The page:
An adult bald eagle appeared on the horizon Friday in a horse field in North Fort Myers. He carried in his giant yellow talons a long pine stick meant for his nest, which was picked apart during Hurricane Irma. And this is no ordinary eagle. This is M15, part of a pair of breeding eagles that's watched by millions of people across the world each year.
That's how the mayor of Clewiston described her town in the hours and days before Hurricane Irma hit this rural farming town. "In a blink of an eye everything changed for our community when we had to have the mandatory evacuation," said Mayor Mali Gardner at a South Florida Water Management District meeting Thursday in West Palm. "And I’m telling you, panic and pandemonium set in." Many Clewiston residents evacuated, but others stayed behind to weather the remnants of the Category 3 hurricane.
State water managers should have about $30 million more dollars for the 2017-18 fiscal year for Everglades restoration and flood and water supply projects. The South Florida Water Management District staff proposed a $758 million budget Thursday during a board meeting in West Palm Beach. Water managers are expected to vote on the final version next week. This fiscal year ends Sept. 30, and water managers are expected to approve a budget by Sept. 26.
Muck Rack makes it simple to find people, tweets, or articles that mention any name, keyword, company, hashtag etc. We've compiled this guide to help you make the most of your search.
Selecting a term
Start searching tweets, articles from media outlets, articles mentioned in tweets, journalists'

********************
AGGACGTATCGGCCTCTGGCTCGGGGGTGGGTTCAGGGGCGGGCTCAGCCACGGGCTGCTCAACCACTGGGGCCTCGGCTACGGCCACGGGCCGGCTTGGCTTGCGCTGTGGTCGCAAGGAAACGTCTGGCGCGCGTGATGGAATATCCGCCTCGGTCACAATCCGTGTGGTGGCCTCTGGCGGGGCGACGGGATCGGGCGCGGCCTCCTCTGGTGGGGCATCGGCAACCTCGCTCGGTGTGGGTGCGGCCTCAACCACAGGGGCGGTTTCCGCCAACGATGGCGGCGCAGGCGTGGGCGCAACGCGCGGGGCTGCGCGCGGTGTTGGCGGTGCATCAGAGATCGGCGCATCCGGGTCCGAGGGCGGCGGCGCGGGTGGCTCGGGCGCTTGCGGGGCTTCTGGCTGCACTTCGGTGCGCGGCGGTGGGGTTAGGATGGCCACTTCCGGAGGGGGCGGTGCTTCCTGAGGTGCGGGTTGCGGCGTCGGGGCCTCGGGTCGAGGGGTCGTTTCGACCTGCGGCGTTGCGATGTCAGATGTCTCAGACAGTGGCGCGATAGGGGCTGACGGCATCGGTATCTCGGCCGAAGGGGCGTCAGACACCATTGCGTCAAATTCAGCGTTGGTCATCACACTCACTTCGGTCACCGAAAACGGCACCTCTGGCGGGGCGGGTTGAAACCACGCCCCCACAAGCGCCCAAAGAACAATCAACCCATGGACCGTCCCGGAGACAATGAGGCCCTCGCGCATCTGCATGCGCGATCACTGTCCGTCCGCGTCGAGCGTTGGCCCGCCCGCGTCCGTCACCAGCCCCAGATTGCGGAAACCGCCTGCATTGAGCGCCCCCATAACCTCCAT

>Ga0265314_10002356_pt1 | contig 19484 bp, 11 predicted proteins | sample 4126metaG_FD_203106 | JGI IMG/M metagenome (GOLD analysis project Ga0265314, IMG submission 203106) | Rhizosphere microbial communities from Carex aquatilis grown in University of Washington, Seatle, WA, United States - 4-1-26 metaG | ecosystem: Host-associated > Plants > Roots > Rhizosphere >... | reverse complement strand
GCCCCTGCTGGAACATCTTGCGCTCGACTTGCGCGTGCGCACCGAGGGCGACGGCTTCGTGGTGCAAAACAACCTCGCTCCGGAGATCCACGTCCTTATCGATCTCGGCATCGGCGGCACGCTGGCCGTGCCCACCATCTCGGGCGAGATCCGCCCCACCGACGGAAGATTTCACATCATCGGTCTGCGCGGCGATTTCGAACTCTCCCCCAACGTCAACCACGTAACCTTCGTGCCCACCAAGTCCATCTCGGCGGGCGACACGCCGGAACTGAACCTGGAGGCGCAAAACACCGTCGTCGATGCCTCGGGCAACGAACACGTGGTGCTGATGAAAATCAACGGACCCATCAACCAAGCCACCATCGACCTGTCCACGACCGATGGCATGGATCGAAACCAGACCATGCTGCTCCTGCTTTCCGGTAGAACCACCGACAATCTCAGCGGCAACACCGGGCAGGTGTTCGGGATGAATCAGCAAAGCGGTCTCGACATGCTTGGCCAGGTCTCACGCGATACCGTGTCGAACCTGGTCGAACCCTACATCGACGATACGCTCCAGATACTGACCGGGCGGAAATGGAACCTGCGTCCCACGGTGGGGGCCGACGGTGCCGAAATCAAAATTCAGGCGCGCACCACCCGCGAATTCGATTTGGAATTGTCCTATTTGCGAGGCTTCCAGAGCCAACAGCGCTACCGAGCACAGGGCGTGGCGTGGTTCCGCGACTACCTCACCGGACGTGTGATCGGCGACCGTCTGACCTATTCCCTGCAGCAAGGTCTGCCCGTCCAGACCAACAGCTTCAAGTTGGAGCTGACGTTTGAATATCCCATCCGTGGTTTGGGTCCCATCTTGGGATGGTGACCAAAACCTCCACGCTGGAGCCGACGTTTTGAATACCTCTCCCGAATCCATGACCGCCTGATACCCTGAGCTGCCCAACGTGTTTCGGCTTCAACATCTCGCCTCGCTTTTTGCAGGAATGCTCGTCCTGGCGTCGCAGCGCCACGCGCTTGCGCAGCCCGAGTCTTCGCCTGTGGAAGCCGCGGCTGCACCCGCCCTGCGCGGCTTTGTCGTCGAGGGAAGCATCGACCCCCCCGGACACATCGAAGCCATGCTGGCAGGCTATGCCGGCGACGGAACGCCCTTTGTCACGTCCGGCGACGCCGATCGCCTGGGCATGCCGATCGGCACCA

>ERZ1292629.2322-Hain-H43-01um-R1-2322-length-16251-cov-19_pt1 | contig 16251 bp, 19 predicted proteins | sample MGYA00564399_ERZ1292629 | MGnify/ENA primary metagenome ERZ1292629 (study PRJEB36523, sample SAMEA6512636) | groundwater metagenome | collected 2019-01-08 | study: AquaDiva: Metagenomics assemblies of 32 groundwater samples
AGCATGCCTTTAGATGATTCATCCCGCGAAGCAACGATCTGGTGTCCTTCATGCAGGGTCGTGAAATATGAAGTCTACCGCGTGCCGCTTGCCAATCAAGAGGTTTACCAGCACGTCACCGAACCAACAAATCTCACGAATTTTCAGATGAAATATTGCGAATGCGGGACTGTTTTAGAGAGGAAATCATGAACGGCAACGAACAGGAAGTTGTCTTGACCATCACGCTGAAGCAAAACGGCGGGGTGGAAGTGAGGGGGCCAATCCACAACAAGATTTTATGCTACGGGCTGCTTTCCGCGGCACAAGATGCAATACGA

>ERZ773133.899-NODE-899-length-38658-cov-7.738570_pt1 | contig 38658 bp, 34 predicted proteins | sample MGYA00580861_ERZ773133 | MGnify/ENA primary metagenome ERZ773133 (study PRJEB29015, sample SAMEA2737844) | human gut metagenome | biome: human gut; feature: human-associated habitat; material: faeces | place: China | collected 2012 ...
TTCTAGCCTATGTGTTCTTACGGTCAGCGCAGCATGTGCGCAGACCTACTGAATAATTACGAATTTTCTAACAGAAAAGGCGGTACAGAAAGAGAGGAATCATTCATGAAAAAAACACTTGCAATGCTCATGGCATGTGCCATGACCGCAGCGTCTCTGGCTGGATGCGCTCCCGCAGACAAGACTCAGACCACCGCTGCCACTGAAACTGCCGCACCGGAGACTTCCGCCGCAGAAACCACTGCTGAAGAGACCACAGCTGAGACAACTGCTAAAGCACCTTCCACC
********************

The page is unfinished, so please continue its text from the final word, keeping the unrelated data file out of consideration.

names, titles and bios with some suggested searches:
Companies or Topics (e.g. iPhone, Microsoft)
Phrases (e.g. "cloud computing") — use quotes to keep the terms together
Twitter handles (e.g. @username) — returns those who have mentioned or replied to
Names (e.g. "David Pogue")
Hashtags (e.g. #sxsw, #london2012)
Bio details (e.g. vegan, Olympics, father)
Muck Rack's Advanced Search allows for many boolean operators.
Find results that mention multiple specified terms, use AND or
+. For example, ensure each result contains both Elon Musk and Mark Zuckerberg by
searching Obama AND Romney or Obama + Romney.
Use the operators OR or , to broaden your search when you'd like either of
multiple terms to appear in results. (This is the default behavior of our search when no operators
are used.) For example, search for democrat OR republican to find results that refer to
Democrats and/or Republicans.
Use NOT or - to subtract results from your search. For
example, searching Disney will yield results about the Walt Disney Company as well as Walt Disney
World Resort. To exclude mentions of Disney World, search for Disney -World or Disney
When using one of these operators with a phrase, enclose it in quotation marks. For example, you can
find results about smartphones excluding Apple's iPhone 4S by searching smartphone -"iPhone
Exact case matching or punctuation
If you're searching for a brand name or keyword that relies on specific punctuation marks or capitalization, you can
find results that match your exact query by adding matchcase: before the keyword you're searching for, like matchcase:E*TRADE .
Use parentheses to separate multiple
boolean phrases. For example, to find journalists talking about having fun in Disney World or
Disneyland, search for ("disney world" OR disneyland) AND fun.
An asterisk can be used to search for any variation of a root word truncated by the asterisk. For example, searching for admin* will return results for administrator, administration, administer, administered, etc.
A near operator is an AND operator where you can control the distance between the words. You can vary the distance the near operation uses by adding a forward slash and number (between 0-99) such as strawberries NEAR/10 "whipped cream", which means the strawberries must exist within 10 words of "whipped cream".